It was one of those occasions in which you realize too late that your eyes have locked onto a subject, and that subject has since noticed you. Blinking into focus, I had the odd sensation of recognition at the figure waving to me across the tables of the café’s terrasse. “Stamford?”
He stood and brought his coffee to my table. “Hello, Watson. May I join you? A familiar face in the wilderness of London is such a pleasant thing.”
“Of course, please,” I welcomed, moving my own sugar and milk aside for his cup and press.
“Whatever have you been doing with yourself?” he chortled, his silverware twittering as he finished arranging himself. “You are thinner than I remember. I would be concerned were it not for your medicinal knowledge and how dark like a nut you’ve become.”
I smiled. “A great deal can happen when you get on the wrong ship.”
His cheerful disposition faltered. “You’re serious? Good heavens! Where were you intended and where did you go?
“It doesn’t much matter where I was going, so much as where I wound up. The lovely Orient.”
Caught mid-way, his cup paused on his lip. “You’re joking. Where exactly?”
“Various parts. China, mostly. India first.”
“Poor devil!” he exclaimed. “However did you manage? I feel quite dyslexic, trying to make top or bottom of their symbols.”
“Because you’re too old to learn a new language,” I accused kindly.
The man’s brows lifted acquiescently. “This is true — but wait, you mean to say you learned the tongue entirely?”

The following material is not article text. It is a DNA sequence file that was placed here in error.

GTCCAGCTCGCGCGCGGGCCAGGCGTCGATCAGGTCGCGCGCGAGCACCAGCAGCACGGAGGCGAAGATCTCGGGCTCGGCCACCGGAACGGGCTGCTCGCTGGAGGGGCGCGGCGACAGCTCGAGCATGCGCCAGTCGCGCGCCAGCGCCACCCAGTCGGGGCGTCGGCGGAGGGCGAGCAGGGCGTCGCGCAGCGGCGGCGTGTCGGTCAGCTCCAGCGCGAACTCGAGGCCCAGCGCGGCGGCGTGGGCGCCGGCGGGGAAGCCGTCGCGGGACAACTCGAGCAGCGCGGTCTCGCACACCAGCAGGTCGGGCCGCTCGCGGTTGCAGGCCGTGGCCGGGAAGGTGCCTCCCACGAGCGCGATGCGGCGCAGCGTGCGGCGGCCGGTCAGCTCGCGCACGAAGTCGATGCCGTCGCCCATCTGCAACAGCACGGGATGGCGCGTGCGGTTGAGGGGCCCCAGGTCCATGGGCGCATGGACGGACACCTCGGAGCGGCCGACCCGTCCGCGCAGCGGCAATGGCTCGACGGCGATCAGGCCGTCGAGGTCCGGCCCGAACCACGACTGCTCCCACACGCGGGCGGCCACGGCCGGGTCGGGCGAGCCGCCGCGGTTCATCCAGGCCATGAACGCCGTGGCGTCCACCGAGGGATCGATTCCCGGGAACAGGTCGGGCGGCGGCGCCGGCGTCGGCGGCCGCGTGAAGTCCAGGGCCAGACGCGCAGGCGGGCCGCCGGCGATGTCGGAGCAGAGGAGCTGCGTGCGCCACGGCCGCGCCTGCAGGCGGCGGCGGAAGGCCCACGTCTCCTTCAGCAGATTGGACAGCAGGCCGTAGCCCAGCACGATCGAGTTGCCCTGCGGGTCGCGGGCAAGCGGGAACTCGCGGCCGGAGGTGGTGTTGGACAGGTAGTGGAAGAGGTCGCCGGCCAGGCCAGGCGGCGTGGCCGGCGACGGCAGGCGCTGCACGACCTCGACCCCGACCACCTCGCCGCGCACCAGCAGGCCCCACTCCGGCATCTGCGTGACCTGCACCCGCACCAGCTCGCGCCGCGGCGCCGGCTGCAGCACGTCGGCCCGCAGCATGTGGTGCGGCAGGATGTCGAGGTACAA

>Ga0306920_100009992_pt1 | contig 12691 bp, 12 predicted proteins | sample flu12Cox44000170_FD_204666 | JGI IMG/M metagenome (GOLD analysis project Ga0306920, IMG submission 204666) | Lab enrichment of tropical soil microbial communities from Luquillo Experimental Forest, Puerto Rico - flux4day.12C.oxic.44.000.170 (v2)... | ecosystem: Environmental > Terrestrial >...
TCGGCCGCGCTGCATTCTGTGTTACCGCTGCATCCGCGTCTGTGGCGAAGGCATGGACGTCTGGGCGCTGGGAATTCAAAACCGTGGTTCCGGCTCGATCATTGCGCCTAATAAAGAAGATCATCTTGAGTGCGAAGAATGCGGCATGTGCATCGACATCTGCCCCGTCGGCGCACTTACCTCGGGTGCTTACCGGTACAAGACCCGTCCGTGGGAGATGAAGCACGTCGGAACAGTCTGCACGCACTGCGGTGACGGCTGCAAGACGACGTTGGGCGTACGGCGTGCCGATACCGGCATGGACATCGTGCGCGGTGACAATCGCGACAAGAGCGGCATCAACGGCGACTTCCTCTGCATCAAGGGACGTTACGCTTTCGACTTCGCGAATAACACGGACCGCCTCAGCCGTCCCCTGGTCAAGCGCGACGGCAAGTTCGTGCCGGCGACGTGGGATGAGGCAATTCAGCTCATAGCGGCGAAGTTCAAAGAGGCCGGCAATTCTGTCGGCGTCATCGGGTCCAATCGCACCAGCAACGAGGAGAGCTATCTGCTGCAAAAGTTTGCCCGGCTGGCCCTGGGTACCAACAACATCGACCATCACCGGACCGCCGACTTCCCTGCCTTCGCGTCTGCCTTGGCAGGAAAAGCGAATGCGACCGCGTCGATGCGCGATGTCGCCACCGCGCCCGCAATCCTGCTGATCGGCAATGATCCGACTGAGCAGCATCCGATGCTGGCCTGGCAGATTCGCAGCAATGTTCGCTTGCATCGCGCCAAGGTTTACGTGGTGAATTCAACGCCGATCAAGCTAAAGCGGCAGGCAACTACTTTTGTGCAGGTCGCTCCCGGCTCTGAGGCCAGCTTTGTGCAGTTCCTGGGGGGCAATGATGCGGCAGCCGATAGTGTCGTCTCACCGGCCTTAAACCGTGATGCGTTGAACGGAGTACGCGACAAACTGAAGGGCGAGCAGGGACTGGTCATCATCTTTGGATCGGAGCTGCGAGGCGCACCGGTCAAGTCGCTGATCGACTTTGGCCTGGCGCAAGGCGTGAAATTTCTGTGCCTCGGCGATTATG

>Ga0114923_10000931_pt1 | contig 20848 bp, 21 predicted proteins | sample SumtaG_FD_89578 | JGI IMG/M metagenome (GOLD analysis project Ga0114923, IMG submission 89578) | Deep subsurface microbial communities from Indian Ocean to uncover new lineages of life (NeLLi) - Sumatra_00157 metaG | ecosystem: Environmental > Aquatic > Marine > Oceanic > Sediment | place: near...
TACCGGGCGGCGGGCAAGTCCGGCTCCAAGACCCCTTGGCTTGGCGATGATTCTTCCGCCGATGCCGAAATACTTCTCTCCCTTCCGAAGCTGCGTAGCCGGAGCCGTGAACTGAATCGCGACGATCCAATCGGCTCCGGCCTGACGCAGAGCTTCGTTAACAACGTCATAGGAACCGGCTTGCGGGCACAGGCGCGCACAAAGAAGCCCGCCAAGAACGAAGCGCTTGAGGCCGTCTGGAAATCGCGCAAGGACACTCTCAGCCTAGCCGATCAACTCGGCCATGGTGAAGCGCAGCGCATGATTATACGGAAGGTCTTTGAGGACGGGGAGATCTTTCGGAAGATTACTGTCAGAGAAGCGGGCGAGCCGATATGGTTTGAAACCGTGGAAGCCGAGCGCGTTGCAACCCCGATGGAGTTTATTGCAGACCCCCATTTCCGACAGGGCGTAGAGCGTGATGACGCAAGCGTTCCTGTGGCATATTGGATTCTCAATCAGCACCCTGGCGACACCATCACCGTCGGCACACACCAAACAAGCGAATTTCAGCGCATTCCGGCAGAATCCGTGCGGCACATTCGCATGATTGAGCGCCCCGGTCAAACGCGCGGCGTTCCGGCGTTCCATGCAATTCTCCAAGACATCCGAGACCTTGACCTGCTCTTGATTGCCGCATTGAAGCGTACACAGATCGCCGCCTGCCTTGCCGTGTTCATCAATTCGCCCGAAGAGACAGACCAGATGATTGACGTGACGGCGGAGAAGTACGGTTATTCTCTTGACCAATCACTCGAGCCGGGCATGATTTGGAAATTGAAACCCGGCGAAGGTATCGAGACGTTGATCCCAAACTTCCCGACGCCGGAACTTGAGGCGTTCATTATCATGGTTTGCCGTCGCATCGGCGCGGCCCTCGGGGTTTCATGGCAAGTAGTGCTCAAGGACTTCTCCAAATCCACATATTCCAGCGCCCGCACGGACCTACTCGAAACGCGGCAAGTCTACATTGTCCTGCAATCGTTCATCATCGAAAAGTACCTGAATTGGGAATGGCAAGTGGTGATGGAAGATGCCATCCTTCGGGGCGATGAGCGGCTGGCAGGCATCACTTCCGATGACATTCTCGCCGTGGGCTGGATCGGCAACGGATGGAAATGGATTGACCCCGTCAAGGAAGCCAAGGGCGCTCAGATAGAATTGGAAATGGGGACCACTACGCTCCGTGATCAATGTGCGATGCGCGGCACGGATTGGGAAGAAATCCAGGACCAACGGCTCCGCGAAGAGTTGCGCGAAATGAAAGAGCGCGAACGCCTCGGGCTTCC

“When one finds themselves to be a minority, they become the ambassador of their people. With such English imperialism, I would be an embarrassment if I had mimed my way home.”
Stamford chortled. “Oh-ho, I suppose you may be right. We are such a proud lot.”
“What about you? What I’ve lost, you seem to have gained. Successful reunion with the wife?” I teased.
He harrumphed as he touched his abdomen. “You’re putting it kindly, Jane. I have taken what you lost and more. Though I can’t complain. My wife’s pastries improve with every draft of the recipes. My only complaint is her insistence to be near her sister. I am much ready to retire to the country. I haven’t the youth, as you do, to appreciate this metropolis.”
The very mention made my empty coin purse ache. I sighed, “Yes, well, I may find myself leaving as well, soon.”
“Why? Oh, my apologies,” he realized with a sorrowful meeting of my gaze. “I don’t suppose many hospitals are hiring?”